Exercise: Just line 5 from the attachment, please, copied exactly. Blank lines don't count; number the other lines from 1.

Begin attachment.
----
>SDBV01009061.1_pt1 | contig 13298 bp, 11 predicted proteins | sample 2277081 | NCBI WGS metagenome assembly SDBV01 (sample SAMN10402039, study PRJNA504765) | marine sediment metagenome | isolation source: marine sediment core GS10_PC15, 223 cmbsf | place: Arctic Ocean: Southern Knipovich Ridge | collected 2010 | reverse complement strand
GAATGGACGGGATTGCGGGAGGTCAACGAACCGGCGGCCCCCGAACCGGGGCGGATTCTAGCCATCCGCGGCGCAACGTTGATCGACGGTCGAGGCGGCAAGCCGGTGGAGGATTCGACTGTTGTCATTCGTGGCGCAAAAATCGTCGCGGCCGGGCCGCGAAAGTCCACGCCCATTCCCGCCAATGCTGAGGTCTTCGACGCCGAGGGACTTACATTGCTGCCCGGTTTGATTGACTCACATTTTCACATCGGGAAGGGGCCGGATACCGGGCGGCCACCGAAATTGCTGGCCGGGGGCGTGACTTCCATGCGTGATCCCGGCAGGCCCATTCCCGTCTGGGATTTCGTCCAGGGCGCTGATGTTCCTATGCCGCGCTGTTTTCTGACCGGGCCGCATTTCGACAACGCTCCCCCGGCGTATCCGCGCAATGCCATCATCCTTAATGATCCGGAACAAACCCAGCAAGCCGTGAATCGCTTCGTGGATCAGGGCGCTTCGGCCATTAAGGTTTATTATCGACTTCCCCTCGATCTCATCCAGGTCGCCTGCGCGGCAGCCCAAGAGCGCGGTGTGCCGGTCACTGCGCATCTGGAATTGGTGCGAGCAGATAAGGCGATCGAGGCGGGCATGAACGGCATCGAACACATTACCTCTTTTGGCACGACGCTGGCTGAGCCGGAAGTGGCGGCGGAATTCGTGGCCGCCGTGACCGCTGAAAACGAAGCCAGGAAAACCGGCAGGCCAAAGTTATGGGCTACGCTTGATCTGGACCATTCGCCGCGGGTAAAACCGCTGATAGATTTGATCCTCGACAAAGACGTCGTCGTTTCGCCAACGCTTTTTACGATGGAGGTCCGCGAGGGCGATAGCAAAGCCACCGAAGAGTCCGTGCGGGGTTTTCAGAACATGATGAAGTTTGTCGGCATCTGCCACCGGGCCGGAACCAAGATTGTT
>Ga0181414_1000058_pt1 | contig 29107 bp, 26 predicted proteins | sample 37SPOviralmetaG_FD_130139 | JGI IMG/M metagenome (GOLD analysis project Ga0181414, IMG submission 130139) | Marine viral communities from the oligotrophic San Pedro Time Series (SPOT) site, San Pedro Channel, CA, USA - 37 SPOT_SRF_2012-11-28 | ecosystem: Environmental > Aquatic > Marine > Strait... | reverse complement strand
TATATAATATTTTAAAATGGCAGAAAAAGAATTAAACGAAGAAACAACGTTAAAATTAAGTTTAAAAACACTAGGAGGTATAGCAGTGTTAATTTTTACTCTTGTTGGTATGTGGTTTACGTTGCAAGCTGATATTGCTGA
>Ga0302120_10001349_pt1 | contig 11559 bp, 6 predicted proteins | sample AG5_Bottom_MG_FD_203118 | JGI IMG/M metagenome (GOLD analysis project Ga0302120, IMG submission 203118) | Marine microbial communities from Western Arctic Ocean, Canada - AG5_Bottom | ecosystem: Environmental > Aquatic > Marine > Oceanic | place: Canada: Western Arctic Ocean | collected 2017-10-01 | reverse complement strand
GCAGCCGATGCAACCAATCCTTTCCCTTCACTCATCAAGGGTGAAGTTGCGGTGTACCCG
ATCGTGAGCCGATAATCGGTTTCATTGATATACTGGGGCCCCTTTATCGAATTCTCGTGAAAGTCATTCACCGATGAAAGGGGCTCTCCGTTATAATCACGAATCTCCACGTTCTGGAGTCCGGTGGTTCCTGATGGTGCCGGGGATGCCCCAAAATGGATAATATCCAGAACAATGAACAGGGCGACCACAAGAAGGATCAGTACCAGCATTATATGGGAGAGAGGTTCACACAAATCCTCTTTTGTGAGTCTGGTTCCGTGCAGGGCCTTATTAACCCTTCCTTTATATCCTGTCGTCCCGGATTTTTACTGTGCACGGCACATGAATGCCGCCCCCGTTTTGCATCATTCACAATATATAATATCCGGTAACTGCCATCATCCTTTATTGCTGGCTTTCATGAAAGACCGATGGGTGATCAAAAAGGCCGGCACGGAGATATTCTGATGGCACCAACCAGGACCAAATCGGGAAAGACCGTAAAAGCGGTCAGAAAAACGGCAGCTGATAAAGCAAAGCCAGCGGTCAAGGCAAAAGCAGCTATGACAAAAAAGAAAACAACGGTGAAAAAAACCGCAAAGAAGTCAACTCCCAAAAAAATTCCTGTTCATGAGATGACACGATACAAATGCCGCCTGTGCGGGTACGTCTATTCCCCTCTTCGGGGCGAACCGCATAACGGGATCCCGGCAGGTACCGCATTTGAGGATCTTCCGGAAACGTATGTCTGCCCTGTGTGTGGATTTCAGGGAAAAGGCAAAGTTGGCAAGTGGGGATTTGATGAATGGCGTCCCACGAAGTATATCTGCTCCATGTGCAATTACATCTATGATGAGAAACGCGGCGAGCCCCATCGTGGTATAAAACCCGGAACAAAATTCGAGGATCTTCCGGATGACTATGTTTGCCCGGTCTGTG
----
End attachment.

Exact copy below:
>Ga0302120_10001349_pt1 | contig 11559 bp, 6 predicted proteins | sample AG5_Bottom_MG_FD_203118 | JGI IMG/M metagenome (GOLD analysis project Ga0302120, IMG submission 203118) | Marine microbial communities from Western Arctic Ocean, Canada - AG5_Bottom | ecosystem: Environmental > Aquatic > Marine > Oceanic | place: Canada: Western Arctic Ocean | collected 2017-10-01 | reverse complement strand